Acton Institute Powerblog

International Day of Prayer for the Persecuted

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John Calvin called prayer the “principal” or “perpetual exercise of faith.” Philip Yancey’s latest book, Prayer: Does it Make Any Difference?, seeks to show how this irreplaceable spiritual exercise continues to be a necessity in today’s world.

There is perhaps no better cause for which to pray than the cause of those suffering for Christ, and this coming Sunday, November 12, is the International Day of Prayer for the Persecuted Church (IDOP).

Promoted by a host of groups, including The Voice of the Martyrs, the IDOP describes itself as “a global day of intercession for persecuted Christians worldwide. Its primary focus is the work of intercessory prayer and citizen action on behalf of persecuted communities of the Christian faith. We also encourage prayer for the souls of the oppressors, the nations that promote persecution, and those who ignore it.”

The Latin Father Tertullian said that Christian prayer “does not station the angel of dew in mid-fires, nor muzzle lions, nor transfer to the hungry the rustics’ bread; it has no delegated grace to avert any sense of suffering; but it supplies the suffering, and the feeling, and the grieving, with endurance: it amplifies grace by virtue, that faith may know what she obtains from the Lord, understanding what—for God’s name’s sake—she suffers.”

A prayer (BCP) follows below…
Gracious God, the comfort of all who sorrow, the strength of all who suffer: Let the cry of those in misery and need come to you, that they may find your mercy present with them in all their afflictions; and give us, we pray, the strength to serve them for the sake of him who suffered for us, your Son Jesus Christ our Lord. Amen.

Let us pray for all who have not received the Gospel of Christ;

For those who have never heard the word of salvation,

For those who have lost their faith,

For those hardened by sin or indifference,

For the contemptuous and the scornful,

For those who are enemies of the cross of Christ and persecutors of his disciples,

For those who in the name of Christ have persecuted others,

That God will open their hearts to the truth, and lead them to faith and obedience. Amen.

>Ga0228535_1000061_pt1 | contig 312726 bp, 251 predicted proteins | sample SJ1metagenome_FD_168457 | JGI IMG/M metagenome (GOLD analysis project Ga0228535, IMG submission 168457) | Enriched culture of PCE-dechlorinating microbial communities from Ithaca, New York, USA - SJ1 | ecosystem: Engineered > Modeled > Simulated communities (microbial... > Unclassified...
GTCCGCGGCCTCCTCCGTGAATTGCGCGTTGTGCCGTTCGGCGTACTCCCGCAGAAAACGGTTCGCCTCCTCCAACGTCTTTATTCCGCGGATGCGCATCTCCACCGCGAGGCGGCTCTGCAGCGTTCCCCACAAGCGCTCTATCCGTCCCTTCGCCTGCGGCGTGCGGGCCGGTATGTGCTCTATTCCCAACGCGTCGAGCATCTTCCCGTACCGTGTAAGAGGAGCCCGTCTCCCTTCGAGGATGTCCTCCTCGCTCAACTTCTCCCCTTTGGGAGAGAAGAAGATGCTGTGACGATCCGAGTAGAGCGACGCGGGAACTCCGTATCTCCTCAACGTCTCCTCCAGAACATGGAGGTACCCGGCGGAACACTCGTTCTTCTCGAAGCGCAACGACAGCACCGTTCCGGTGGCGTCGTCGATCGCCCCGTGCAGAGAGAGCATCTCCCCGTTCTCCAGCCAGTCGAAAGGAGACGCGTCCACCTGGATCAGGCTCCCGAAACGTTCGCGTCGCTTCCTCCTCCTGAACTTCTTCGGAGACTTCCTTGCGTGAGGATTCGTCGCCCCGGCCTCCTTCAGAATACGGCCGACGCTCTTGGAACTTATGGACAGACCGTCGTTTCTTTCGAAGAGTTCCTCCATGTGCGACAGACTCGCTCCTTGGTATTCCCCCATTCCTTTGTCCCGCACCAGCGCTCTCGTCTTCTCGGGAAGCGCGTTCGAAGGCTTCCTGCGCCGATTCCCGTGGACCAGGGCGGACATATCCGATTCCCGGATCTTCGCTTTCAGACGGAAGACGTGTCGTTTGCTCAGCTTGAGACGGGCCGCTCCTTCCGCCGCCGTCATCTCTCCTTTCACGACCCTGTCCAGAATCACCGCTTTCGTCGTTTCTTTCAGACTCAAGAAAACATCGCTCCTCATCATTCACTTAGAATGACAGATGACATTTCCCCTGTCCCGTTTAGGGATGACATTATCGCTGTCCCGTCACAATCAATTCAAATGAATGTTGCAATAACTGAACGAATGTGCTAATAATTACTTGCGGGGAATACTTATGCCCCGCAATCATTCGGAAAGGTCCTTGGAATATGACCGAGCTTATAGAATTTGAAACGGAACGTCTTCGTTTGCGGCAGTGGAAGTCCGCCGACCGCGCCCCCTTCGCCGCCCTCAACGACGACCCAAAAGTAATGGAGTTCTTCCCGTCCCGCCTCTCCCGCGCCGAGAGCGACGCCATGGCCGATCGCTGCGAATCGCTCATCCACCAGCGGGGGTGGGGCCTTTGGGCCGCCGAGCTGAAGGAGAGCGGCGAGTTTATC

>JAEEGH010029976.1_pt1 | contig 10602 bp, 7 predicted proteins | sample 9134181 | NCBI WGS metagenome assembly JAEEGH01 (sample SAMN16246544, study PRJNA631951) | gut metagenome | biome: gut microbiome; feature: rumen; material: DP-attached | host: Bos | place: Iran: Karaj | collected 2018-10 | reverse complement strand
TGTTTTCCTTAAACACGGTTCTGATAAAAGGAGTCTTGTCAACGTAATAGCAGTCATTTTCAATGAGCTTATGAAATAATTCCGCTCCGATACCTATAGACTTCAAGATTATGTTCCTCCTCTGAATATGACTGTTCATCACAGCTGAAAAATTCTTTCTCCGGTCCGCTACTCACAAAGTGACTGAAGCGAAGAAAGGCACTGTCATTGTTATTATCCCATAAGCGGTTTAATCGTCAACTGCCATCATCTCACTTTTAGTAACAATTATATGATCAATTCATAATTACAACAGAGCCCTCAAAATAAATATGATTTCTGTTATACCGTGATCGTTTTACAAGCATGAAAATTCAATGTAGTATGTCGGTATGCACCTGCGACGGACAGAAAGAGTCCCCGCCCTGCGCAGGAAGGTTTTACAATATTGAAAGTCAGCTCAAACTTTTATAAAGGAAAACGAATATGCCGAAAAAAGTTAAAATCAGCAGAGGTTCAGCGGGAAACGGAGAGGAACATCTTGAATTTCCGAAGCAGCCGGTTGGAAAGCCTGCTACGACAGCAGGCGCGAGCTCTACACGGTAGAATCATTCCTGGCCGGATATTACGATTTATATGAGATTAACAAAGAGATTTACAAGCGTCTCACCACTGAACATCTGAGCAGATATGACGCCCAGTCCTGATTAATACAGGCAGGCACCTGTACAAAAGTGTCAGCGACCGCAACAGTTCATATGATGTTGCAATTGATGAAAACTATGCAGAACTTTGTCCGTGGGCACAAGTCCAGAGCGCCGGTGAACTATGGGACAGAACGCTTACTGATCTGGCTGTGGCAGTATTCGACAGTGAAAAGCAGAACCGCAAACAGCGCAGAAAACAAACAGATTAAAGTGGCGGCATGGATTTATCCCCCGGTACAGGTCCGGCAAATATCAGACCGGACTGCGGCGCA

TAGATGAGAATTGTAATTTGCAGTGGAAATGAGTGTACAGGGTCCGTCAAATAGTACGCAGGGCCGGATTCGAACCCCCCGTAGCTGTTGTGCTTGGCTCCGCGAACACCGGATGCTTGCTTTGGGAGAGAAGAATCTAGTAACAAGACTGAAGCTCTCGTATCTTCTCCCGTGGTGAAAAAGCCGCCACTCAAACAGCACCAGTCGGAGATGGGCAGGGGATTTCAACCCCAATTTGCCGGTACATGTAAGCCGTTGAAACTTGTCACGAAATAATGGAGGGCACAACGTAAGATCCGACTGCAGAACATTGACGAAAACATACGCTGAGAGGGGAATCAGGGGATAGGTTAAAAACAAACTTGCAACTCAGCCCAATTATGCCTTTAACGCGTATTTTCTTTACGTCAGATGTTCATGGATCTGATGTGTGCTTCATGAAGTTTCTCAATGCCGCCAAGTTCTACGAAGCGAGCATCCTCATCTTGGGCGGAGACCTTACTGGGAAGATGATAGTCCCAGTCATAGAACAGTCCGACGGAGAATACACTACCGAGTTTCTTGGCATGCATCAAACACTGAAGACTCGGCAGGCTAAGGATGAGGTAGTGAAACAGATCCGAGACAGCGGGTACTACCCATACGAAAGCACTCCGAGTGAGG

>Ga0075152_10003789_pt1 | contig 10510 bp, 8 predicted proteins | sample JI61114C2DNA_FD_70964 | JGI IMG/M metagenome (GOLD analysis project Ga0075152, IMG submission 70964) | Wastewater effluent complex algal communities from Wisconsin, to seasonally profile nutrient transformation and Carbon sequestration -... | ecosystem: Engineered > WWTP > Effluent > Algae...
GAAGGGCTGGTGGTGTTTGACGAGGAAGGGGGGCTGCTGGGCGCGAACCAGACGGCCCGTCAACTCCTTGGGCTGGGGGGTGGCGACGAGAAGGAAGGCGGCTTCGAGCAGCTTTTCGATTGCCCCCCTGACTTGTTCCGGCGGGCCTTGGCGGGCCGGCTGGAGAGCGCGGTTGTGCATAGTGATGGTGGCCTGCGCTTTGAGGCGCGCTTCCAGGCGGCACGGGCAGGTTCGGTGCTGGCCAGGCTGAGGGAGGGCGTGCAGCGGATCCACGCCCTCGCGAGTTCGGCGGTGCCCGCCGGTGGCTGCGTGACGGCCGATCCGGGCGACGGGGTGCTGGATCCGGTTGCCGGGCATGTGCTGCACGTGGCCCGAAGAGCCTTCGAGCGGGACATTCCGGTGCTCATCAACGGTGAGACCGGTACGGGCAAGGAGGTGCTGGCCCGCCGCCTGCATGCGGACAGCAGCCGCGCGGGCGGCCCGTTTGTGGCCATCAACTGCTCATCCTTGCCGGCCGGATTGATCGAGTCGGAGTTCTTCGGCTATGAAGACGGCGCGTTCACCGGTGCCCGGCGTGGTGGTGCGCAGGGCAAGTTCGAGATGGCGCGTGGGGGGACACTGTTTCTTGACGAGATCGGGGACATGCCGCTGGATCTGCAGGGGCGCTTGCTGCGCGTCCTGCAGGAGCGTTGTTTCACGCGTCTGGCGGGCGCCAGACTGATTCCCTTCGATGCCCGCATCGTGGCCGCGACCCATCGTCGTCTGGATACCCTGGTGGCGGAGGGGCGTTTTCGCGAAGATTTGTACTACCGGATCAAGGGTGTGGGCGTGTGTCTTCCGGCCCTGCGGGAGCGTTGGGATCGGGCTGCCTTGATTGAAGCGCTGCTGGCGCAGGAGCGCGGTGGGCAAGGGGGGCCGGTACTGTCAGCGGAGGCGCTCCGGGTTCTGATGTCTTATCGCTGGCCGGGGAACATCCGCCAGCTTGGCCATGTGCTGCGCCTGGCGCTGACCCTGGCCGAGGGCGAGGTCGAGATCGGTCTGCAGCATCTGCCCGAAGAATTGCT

Jordan J. Ballor Jordan J. Ballor (Dr. theol., University of Zurich; Ph.D., Calvin Theological Seminary) is a senior research fellow and director of publishing at the Acton Institute for the Study of Religion & Liberty, where he also serves as executive editor the Journal of Markets & Morality. He is author of Get Your Hands Dirty: Essays on Christian Social Thought (and Action) (Wipf & Stock, 2013), Covenant, Causality, and Law: A Study in the Theology of Wolfgang Musculus (Vandenhoeck & Ruprecht, 2012) and Ecumenical Babel: Confusing Economic Ideology and the Church's Social Witness (Christian's Library Press, 2010), as well as editor of numerous works, including Abraham Kuyper Collected Works in Public Theology. Jordan is also associate director of the Junius Institute for Digital Reformation Research at Calvin Theological Seminary. He has authored articles in academic publications such as The Journal of Religion, Scottish Journal of Theology, Reformation & Renaissance Review, and Journal of Scholarly Publishing, and has written popular pieces for newspapers including the Detroit News, Orange County Register, and The Atlanta Journal-Constitution. In 2006, Jordan was profiled in the book, The Relevant Nation: 50 Activists, Artists And Innovators Who Are Changing The World Through Faith. Jordan's scholarly interests include Reformation studies, church-state relations, theological anthropology, social ethics, theology and economics, and research methodology. Jordan is a member of the Christian Reformed Church in North America (CRCNA), and he resides in Jenison, Michigan with his wife and three children.

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